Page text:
I’ve been doing a lot of work on recipes lately, and at the same time, thinking about the way recipe-writing has evolved, especially since the internet has taken a role in the process of cooking. At the same time, someone interviewed me about the difference between writing recipes for a cookbook versus a blog and I gave a somewhat long-winded answer (which I’m still editing before I send it back to them.) But the short answer is that when I started writing books, I had to envision who the readers would be. Julia Child wrote for Mastering the Art of French Cooking for Americans who had perhaps a little knowledge of French cooking but not a lot of access to the same ingredients. And she got it right.
When one writes a book proposal, the first thing a publisher wants to know is “Who is going to buy it?” So you sit down and think about the audience; The dedicated home baker? The weekend cook? The person who will tackle a forty-page recipe on making a loaf of bread? Someone with a tiny city kitchen? Then, when you write the book, you need to figure out what equipment people will – or won’t, have. Stand mixers, food processors, 12-quart Dutch ovens, 8-inch square cake pans, candy thermometers, bundt pans, and so forth, are all questions that pop up when working on recipes.
When I write a book, I assume a certain level or knowledge and/or commitment because people have made an effort to obtain the book. Writing for the internet is more interactive and I can write about subjects that are diverse and the interaction makes me think about the possibilities of a recipe. And I can see questions that might arise or need clarification in real-time. So both are interesting to me.
As one of many recipe writers out there, we all want people to have good results. So I spend a good amount of time testing recipes over-and-over, using various ingredients and techniques, then refining and revisiting them over the course of working on the book (or blog post), until I’m satisfied that it works just like I want it to. Then, because of the long publication period for a book, I have time to step back from a recipe, then usually revisit it later again.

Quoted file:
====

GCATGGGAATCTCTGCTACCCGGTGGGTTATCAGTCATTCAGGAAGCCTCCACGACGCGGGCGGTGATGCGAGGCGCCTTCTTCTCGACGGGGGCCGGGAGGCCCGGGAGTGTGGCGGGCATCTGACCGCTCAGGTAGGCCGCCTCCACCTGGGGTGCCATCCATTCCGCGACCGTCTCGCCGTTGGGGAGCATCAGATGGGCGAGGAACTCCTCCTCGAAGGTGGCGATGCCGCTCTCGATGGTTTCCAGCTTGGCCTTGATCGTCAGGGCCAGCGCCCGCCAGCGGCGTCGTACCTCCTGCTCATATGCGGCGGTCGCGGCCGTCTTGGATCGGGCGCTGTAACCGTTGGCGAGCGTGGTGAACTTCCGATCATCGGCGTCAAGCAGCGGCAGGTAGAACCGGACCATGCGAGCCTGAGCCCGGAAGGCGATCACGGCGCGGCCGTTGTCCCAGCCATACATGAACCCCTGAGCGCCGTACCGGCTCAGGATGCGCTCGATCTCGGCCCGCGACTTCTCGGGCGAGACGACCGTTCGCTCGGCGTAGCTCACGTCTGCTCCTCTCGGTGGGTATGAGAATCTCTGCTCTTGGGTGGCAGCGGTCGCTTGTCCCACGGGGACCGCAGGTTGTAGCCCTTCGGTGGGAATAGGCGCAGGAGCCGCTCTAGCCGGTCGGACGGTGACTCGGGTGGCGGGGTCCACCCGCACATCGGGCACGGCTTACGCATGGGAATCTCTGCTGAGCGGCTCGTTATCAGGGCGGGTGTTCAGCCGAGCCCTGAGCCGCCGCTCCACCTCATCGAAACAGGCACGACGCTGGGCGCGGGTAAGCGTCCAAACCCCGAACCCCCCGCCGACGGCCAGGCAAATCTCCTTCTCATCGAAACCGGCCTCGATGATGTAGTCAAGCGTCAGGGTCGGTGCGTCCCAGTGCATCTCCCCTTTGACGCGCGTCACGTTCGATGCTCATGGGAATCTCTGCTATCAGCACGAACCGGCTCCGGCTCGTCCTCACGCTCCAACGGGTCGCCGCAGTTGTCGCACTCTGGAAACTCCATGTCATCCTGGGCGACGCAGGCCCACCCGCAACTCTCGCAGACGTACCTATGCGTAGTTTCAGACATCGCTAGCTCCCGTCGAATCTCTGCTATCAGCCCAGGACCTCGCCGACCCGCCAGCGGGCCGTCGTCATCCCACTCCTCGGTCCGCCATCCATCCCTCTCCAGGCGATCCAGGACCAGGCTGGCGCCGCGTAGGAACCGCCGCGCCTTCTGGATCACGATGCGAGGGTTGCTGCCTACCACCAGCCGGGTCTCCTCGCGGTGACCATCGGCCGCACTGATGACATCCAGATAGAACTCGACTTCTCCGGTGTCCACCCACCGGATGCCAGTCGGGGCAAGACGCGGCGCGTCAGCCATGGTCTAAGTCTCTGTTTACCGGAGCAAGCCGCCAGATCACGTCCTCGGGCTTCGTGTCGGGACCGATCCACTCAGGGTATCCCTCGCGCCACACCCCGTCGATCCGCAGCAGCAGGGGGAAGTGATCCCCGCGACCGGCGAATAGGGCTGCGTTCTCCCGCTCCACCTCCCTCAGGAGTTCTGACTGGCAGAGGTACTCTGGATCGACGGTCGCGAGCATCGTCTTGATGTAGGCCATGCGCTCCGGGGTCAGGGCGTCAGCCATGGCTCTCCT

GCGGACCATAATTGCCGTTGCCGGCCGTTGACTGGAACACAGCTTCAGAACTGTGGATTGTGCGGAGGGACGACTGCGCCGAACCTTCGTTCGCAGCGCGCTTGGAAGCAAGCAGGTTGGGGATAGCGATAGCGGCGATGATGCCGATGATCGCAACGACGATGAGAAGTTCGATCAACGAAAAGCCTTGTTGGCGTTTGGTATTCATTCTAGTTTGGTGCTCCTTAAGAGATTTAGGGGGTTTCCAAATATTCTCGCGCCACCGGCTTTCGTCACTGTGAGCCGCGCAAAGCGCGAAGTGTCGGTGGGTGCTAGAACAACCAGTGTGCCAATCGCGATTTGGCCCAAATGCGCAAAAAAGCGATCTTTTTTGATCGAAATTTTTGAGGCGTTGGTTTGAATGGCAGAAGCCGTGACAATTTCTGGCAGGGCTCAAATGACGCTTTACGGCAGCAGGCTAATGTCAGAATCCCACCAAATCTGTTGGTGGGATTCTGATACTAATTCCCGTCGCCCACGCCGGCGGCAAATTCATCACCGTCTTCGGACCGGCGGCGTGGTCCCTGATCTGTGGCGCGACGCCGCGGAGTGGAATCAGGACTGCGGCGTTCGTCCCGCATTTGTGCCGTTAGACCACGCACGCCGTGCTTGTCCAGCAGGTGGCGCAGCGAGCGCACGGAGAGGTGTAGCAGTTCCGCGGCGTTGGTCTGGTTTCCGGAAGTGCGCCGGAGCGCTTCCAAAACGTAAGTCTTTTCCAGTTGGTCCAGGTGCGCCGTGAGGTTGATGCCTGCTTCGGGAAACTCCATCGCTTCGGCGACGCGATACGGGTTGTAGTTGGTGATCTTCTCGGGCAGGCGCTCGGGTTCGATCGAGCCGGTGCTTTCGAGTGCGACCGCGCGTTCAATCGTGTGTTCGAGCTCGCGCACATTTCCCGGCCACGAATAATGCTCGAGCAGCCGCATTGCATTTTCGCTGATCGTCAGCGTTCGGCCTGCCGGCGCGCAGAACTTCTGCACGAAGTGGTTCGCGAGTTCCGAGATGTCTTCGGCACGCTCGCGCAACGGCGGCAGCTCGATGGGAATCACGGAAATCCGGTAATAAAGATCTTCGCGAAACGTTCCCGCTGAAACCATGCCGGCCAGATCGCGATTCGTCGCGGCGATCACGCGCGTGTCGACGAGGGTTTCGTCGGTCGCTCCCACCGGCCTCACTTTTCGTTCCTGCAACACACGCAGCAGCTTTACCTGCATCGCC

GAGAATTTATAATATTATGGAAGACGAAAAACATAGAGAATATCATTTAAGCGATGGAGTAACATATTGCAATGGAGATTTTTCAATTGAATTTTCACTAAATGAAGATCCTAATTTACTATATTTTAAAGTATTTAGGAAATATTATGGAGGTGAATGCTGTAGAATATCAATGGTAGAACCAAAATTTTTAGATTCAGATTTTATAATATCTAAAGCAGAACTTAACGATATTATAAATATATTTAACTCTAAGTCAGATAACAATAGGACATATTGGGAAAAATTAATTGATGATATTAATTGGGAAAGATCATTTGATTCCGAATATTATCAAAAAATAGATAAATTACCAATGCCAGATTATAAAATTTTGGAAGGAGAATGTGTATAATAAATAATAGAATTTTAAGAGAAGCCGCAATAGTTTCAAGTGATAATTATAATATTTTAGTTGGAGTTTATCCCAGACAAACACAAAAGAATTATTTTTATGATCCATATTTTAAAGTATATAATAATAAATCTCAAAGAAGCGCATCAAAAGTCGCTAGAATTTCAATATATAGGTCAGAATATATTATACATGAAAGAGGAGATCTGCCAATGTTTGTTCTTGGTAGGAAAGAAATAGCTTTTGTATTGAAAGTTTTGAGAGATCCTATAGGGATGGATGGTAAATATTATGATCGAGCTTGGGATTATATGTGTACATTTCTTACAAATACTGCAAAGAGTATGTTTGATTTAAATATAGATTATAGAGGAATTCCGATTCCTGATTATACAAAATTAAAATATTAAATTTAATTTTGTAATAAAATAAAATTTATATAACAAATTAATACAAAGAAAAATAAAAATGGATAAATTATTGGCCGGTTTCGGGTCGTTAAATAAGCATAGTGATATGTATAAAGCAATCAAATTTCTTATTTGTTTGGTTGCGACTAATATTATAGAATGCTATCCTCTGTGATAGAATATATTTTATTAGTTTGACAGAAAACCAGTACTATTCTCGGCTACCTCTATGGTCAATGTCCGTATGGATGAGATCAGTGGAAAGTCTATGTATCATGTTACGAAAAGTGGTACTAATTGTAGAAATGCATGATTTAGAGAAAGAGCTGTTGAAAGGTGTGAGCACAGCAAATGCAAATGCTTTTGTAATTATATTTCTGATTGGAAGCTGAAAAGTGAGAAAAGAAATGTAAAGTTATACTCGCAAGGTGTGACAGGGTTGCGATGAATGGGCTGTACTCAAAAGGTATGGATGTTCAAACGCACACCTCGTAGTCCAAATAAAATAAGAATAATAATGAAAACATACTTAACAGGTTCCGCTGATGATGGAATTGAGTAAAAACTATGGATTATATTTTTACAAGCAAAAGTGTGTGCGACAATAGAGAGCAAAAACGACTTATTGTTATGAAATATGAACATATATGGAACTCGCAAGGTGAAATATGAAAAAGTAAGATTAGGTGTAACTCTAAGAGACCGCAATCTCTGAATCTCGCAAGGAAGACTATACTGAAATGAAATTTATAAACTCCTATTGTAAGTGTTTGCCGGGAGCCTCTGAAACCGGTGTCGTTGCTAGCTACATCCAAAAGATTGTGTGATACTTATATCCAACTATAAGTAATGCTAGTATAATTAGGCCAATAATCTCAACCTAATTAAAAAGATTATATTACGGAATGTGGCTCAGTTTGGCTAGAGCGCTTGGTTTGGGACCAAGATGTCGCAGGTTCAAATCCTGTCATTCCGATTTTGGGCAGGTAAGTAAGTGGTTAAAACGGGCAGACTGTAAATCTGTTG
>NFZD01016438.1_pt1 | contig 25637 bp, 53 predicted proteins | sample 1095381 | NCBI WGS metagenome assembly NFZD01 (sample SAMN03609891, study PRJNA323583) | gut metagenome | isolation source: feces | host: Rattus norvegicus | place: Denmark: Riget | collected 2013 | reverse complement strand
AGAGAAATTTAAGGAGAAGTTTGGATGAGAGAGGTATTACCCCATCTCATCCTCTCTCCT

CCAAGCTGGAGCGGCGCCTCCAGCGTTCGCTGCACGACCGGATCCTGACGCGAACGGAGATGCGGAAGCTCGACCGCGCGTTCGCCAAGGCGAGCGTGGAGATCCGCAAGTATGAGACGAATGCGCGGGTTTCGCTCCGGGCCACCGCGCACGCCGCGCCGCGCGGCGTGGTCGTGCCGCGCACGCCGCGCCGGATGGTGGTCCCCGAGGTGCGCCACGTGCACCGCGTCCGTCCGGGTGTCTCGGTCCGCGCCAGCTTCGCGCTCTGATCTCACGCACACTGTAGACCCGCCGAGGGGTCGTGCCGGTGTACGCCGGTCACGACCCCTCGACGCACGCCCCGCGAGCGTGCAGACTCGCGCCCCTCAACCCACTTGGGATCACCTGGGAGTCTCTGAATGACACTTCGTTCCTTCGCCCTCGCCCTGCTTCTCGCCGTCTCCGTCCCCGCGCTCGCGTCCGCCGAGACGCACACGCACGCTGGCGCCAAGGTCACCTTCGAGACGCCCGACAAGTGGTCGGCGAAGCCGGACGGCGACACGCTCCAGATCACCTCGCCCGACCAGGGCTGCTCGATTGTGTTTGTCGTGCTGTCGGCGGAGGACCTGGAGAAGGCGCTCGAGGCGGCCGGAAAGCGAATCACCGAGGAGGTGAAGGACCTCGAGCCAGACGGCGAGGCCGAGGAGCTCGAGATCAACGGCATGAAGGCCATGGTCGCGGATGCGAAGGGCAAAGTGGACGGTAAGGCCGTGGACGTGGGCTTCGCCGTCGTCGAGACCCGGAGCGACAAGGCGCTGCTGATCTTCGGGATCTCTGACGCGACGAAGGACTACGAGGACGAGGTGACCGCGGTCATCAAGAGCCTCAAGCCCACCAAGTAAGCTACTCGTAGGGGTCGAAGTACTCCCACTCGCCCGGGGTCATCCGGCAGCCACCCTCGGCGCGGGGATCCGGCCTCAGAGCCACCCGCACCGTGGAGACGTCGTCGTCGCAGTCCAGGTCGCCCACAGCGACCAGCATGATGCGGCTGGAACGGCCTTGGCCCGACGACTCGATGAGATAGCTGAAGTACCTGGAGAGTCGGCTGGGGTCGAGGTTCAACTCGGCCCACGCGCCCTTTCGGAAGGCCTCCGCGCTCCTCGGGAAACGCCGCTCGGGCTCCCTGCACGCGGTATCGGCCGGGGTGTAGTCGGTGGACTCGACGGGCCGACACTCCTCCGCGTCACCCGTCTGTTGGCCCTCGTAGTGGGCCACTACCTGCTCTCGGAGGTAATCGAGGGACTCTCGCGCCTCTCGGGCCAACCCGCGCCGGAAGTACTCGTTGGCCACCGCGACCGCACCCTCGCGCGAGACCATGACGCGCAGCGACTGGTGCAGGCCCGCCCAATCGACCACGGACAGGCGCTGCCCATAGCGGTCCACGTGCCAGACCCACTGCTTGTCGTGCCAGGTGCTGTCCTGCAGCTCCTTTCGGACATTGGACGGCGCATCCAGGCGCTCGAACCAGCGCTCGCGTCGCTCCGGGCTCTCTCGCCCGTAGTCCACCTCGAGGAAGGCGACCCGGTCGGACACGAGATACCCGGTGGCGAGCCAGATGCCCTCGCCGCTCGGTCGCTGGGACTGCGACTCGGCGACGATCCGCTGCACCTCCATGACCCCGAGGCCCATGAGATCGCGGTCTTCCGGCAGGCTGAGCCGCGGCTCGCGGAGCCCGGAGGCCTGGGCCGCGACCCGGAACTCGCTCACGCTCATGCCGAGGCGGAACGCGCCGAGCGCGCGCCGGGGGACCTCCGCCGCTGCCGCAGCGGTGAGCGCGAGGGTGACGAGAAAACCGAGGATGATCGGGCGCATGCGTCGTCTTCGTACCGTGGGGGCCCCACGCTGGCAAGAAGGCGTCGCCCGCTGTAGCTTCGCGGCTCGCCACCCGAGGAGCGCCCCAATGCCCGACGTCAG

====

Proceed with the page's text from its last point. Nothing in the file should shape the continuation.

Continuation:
Yet the variables keep increasing. People used to just buy regular all-purpose flour, Hershey’s cocoa powder, and supermarket butter, which are all very standardized products. Now there are “European-style” butters in America with higher fat content and bean-to-bar chocolates with more acidity than “baking” bars that used to be what everyone bought at the grocery store. And home appliances have changed; one of my ovens has eight different settings (!), some depending on which direction you want to heat to go, and the other oven has so many functions that I can only commit to learning one a month.
And speaking of ovens, restaurant-style ovens are now more common in home kitchens, which change the game as well, especially with the high-heat burners which cook things much more quickly (ie: one minute over high heat on a restaurant range is a lot different from one minute on an inexpensive electric stove.)
So I’ve been thinking about all of this, where some people are irked by phrases like “season with salt, to taste”, when in fact, taste is subjective and 1 teaspoon of salt may be just right for me, but too much for someone else. Or someone may only have table salt on hand (which is bitter-salty) or decide to use that in spite of what the recipe says, leading to bad results. So does one call for a specific type of salt? And what to do if, say, kosher salt isn’t available in Australia, where a number of readers may be. Or fleur de sel isn’t easily available (or affordable) where other readers may be?
(Personally, I only call for a specific brand or product if I feel that it really does make a noticeable difference in a recipe.)
I write recipes in grams and standard measurements for a variety of reasons, and because there are even sub-sets within those sets of measurements, I use what I call the “French standard” and list things in weights, and leave small quantities in teaspoons (cuillère à café) and tablespoons (cuillière à soupe), which are how metric recipes are expressed in France.
Even those between those two series of measurements, I get a number of questions about the weights of everything from an apple, to a cup of flour, depending on which method is used for measuring it. Which is a good argument in favor of adopting the metric system. (However when the battery on your scale dies on a Sunday, and you live in a country were a majority of the stores are closed on Sunday, those measuring cups sure do come in handy.)
So I’ve been wondering: How exact do things need to be? And should they be? Cooking is an intuitive act and except for the pastry kitchen, I’ve rarely seen a restaurant cook peering into a cookbook while plating up food. Are instructions “season to taste” too vague for you, or are you comfortable tasting a dressing and adding a little more salt or a squirt of lemon juice – if necessary – for your taste?
What do readers expect from cookbooks? How precise should they be?